Written by students Lily Davis (3rd Year BA History) and Lauren Young (3rd Year BA History and Sociology).

2020 has been a year of change for many reasons. Following recent events, including the resurgence of the Black Lives Matter movement after George Floyd’s death, the Department of History at Essex have renewed their goal to decolonise the curriculum, and they held an event on this topic on 20 October as part of Black History Month.

We attended this event and joined in an honest and open conversation about the discipline, the curriculum, what is chosen to be taught, and why.

The concept of decolonising can be complex, and is different from inclusivity. The co-chair of the University’s Race Equality Self-Assessment Team, Dr Hannah Gibson, has explained that inclusivity alone isn’t the way forward in decolonising the curriculum. Inclusion invites people to join an existing structure that has been built to suit a specific group of people, rather than addressing any changes that need to be made in the structure. Decolonisation acknowledges that changes need to be made to benefit a wider community.

The Department of History has previously recognised that it needs to do more to decolonise, but this was the first time that they had brought together staff and students to discuss it. As Andrew Priest, the Head of Department, put it at the start of the event: ‘colonisation is not something that just happened in the past—it continues, and that is evident in our curriculum’. Everyone in the conversation agreed that more work needs to be done, and any changes must be more than just tokenistic.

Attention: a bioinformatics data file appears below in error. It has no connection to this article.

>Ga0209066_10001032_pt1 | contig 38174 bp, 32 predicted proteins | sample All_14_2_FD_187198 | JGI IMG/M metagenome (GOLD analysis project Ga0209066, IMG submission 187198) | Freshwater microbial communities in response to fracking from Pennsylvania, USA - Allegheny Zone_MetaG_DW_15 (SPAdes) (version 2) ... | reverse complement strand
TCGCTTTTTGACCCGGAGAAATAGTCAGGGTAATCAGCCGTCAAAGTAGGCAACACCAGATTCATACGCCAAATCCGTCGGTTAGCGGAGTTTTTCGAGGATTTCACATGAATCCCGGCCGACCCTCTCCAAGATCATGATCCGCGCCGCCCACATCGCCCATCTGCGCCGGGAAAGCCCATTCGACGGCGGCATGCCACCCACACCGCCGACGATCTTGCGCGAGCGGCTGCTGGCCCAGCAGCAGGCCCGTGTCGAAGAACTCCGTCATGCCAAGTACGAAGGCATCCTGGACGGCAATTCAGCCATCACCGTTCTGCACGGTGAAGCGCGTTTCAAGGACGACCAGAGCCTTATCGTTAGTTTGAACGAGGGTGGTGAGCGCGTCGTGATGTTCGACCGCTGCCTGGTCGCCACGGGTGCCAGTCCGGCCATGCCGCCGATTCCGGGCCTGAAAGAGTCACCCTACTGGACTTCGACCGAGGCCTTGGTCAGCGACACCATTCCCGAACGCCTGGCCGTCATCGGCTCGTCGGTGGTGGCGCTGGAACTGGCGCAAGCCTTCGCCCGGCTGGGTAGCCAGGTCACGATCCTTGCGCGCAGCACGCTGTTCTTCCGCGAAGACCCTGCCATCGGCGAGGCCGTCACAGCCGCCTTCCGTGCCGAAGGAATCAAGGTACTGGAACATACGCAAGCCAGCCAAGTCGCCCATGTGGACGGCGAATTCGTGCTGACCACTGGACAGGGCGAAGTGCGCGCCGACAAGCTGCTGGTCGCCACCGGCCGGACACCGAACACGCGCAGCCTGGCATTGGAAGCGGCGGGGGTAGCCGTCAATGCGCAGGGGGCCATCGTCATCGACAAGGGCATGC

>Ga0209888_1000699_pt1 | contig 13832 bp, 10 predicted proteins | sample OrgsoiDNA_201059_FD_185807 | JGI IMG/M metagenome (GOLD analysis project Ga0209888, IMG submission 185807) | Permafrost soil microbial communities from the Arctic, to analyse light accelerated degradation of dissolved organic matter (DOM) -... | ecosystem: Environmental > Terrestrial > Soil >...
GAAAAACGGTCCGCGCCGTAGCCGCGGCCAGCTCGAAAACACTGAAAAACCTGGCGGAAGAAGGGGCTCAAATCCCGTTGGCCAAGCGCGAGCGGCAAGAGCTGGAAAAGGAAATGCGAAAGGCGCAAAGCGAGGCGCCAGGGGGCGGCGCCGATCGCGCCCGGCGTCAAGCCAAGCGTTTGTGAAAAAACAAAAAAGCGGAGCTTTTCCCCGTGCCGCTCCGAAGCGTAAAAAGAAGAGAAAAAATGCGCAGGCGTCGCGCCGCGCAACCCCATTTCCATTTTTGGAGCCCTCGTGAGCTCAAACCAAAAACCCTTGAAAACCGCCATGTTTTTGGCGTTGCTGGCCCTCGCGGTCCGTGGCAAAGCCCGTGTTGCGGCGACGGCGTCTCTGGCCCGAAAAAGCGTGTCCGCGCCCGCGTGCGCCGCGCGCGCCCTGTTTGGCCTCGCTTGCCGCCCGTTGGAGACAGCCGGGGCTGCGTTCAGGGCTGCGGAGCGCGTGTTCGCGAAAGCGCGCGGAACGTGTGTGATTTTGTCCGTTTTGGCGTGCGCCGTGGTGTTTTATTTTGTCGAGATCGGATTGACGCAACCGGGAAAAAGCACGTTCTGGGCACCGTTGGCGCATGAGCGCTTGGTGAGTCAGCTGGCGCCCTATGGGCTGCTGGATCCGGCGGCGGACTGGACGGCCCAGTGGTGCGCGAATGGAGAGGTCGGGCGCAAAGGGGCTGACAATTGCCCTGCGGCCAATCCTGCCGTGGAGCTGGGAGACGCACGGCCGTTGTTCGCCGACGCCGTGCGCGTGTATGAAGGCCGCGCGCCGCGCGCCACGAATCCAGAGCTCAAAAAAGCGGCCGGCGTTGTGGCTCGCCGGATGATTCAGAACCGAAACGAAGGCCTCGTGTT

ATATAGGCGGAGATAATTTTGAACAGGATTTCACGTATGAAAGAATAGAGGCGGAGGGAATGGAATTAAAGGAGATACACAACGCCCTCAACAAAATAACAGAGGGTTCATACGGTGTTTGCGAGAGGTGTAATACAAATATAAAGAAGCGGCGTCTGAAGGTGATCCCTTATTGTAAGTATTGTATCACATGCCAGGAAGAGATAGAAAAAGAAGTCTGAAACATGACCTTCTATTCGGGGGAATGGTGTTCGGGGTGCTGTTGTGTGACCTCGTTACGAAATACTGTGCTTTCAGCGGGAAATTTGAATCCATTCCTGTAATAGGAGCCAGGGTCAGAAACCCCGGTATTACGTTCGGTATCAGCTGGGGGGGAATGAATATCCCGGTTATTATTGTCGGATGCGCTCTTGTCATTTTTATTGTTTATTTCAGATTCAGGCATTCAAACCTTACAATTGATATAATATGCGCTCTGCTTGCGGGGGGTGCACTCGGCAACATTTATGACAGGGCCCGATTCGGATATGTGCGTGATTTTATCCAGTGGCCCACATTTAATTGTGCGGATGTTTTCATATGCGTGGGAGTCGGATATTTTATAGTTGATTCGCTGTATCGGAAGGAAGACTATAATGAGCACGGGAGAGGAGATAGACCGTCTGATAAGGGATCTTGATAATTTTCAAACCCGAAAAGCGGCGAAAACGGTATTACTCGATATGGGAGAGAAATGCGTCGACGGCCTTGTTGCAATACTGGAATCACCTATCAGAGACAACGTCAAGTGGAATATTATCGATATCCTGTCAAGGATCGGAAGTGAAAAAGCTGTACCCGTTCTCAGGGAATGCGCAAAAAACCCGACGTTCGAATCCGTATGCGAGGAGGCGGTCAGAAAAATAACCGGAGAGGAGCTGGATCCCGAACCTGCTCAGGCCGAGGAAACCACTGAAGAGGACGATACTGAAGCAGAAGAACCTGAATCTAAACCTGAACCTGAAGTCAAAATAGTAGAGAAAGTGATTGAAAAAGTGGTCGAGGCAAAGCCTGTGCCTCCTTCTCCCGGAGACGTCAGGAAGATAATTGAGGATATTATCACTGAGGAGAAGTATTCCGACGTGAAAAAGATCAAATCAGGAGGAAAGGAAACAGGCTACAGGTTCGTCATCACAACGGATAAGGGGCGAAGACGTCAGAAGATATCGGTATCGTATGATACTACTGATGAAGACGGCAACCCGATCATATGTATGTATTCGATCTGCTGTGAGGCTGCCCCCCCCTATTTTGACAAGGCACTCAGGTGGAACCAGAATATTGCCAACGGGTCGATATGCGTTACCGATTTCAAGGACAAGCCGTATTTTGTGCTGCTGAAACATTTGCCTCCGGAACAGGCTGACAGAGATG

It’s important to see why the history department are taking this issue so seriously. Ensuring that students receive a high standard of education, as well as an accurate and well-rounded view of their chosen subjects, is paramount. Furthermore, fostering an environment of critical analysis, debate, and curiosity can hopefully inspire new generations of historians.

During the Decolonising the Curriculum event, the department opened up some great discussions about the modules that are currently on offer, particularly in the first year course. Working from the ground up, participants explored ideas of a more inclusive curriculum that should be available from the beginning of every student's journey at Essex. Modules that reach every history student are considered vital in doing this and so discussion turned to ‘Europe Transformed: 1450-1750’ and ‘The Making of the Modern World Since 1750’, the department’s two core first year modules.

This discussion led to some basic but crucial questions being asked. What is the purpose of these modules and are they currently fulfilling that purpose? Are they, for example, providing a basis of historical knowledge to assist students in their later studies of more specialist topics? Or are they encouraging critical engagement with history, a key skill for historians? How do lecturers ensure that they achieve a balance between teaching key learning objectives whilst providing opportunities for varying perspectives, criticisms and debates?